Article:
Today, not many people may realise that Switzerland was a country with a reasonable number of motorcycle makers in the 1920s and 30s. Stuttgart’s Retro Classic hosted a display of various examples.
Words and photographs: Gerry Vogt
From a distance, the red Egli seemed like the centrepiece of the Retro Classic motorcycle exhibition in Stuttgart, as it perfectly matched the well-known country flag.
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However, as people drew nearer, they quickly saw that surrounding exhibits, though not carrying such bright colouring on their petrol tanks and bodywork, were certainly also fine examples of the often underestimated Swiss engine and motorcycle factories.
The 70th jubilee of a local German Club – the AMSC – had proved a good opportunity to showcase a wide range of Swiss machines: Motosacoche, Moto Reve, Condor and Allegro. Maybe not popular worldwide, but interesting, with some even connected to British brands, one such being Moto Reve. Other machines were technically advanced and surprisingly quick on road and track.
Reinhard Bättig is a true and utter Motosacoche nut and owns several of these fine machines. The icing on the (exhibition) cake was a model on which 1920s Swiss race champion Francesco Franconi thrashed all cars and motorcycles on local mountain racetracks.
That was in 1926. By modern standards, the 35hp 700cc V-twin might not sound so impressive, but the sophisticated machine was built in 1924 and features double overhead camshafts.
“Just to spin the four cams, 18 gears are needed. Two extra ones work on the double-piston oil pump lubricate the dry-sump engine,” explains Swiss Jörg Strehler, a regular at mountain racing events.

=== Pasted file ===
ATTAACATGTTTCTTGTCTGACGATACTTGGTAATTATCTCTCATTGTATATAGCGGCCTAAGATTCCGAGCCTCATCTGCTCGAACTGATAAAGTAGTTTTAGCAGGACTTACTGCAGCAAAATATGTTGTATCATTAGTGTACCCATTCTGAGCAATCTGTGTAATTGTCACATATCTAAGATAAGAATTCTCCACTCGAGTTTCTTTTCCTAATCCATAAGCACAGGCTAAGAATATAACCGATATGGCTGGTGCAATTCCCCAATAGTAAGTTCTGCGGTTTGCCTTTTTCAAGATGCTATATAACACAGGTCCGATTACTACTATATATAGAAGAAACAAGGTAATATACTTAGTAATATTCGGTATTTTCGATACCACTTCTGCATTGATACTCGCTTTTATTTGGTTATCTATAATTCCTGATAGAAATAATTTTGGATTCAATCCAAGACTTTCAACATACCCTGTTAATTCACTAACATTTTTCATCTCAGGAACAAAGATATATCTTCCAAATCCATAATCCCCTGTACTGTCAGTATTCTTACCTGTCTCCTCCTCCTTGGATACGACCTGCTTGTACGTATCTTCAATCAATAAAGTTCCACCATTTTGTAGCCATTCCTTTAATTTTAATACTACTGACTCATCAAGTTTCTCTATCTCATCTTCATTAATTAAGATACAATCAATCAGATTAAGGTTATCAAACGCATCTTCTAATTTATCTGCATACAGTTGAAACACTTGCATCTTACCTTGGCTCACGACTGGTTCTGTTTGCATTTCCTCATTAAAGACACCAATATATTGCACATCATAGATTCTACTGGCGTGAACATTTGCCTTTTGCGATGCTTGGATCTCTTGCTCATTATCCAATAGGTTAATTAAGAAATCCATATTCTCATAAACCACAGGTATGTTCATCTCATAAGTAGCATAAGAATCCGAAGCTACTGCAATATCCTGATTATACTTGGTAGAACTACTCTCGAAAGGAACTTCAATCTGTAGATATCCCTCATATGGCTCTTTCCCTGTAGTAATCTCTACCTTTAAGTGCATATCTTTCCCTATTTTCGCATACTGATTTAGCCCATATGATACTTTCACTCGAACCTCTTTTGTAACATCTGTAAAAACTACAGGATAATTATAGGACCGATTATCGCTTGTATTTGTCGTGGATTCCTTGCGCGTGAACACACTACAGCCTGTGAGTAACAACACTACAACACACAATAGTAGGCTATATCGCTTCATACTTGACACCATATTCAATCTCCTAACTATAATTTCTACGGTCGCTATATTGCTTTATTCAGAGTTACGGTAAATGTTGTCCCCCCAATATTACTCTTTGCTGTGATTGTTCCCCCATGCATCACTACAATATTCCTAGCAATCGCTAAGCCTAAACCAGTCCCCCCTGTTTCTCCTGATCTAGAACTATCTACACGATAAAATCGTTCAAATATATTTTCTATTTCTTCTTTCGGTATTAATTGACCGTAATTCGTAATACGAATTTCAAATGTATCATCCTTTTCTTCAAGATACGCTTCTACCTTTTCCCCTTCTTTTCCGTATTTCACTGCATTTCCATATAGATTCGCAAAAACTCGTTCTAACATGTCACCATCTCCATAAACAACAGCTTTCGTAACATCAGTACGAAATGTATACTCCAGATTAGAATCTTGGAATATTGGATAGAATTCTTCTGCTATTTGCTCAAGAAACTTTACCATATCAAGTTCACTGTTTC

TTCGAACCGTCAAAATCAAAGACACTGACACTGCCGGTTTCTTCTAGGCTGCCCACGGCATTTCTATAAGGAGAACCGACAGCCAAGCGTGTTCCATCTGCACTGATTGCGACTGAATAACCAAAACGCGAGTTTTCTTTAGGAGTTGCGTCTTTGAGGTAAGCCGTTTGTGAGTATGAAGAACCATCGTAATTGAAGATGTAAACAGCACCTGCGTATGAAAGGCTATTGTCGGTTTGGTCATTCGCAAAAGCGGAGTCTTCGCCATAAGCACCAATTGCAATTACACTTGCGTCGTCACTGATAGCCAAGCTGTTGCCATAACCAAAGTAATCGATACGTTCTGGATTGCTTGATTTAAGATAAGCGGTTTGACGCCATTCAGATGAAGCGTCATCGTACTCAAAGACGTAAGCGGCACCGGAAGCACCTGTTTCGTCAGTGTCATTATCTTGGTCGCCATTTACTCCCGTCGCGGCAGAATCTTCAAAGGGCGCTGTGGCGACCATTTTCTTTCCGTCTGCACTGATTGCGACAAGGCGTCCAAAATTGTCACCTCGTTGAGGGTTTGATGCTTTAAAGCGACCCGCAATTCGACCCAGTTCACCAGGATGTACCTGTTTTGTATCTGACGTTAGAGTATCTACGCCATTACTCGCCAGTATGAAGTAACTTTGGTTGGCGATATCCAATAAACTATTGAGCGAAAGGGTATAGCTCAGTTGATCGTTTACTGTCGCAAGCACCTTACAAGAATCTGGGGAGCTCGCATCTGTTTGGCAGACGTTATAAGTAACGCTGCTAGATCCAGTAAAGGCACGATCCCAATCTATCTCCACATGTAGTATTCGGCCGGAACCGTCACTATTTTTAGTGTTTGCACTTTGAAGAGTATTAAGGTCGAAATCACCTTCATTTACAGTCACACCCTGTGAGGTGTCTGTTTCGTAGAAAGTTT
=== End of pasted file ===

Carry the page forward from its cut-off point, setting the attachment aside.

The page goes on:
“Only a few people know that Switzerland once had 53 motorcycle manufacturers,” says Thomas Schmid, a great and knowledgeable enthusiast in the Leonberg club, a lively bunch of people who have already arranged 19 different motorcycle exhibitions at the Stuttgart fair so far.
“Other racers were gathered next to the two-tone brown-finished V-twin, including the Condor Grand Sport D50 from 1930, last raced in 2013 where it came quickest in its class.
“The bike originates from the Courfaivre company, which also used proprietary and/or foreign engines for their products – MAG, Moser and Villiers. Army Condors like the A540, A680, A580, A750, A250 or A350 were common from pre- to postwar days and in the 1950s the company were importers of Puch scooters, then finally Ducati; the Army-issue Condor 350 used a single cylinder engine from the Bologna-based company.
Special guest on this first weekend in March was Swiss sidecar racer and multiple world champion Adolf Hanni, who managed to set another land speed record on the Bonneville salt lake on his 600bhp outfit, achieving 390kph.
If this lot whets your appetite for your next trip to the Continent and into the mountains, why not plan ahead for autumn, travel restrictions permitting.
In fact, the grand opening of the Oberriet (CH 9463, Stickerweg 3) Swiss motorcycle museum is planned for September 19, 2020 – Josef Wüst, a now 42-year-old enthusiast, had thoroughly planned his future museum as he started collecting prewar motorcycles from the age of 12.
The majority of his bikes were manufactured between 1925 and 1936. The museum is planned to be open to the public every first Sunday of the month.
Again, Josef will have to see how things are in the world, but after 30 years, his dream is tantalisingly close.
View more images of this event and read more News and Features at www.classicmotorcyle.co.uk and in the July 2020 issue of The Classic Motorcycle – on sale now!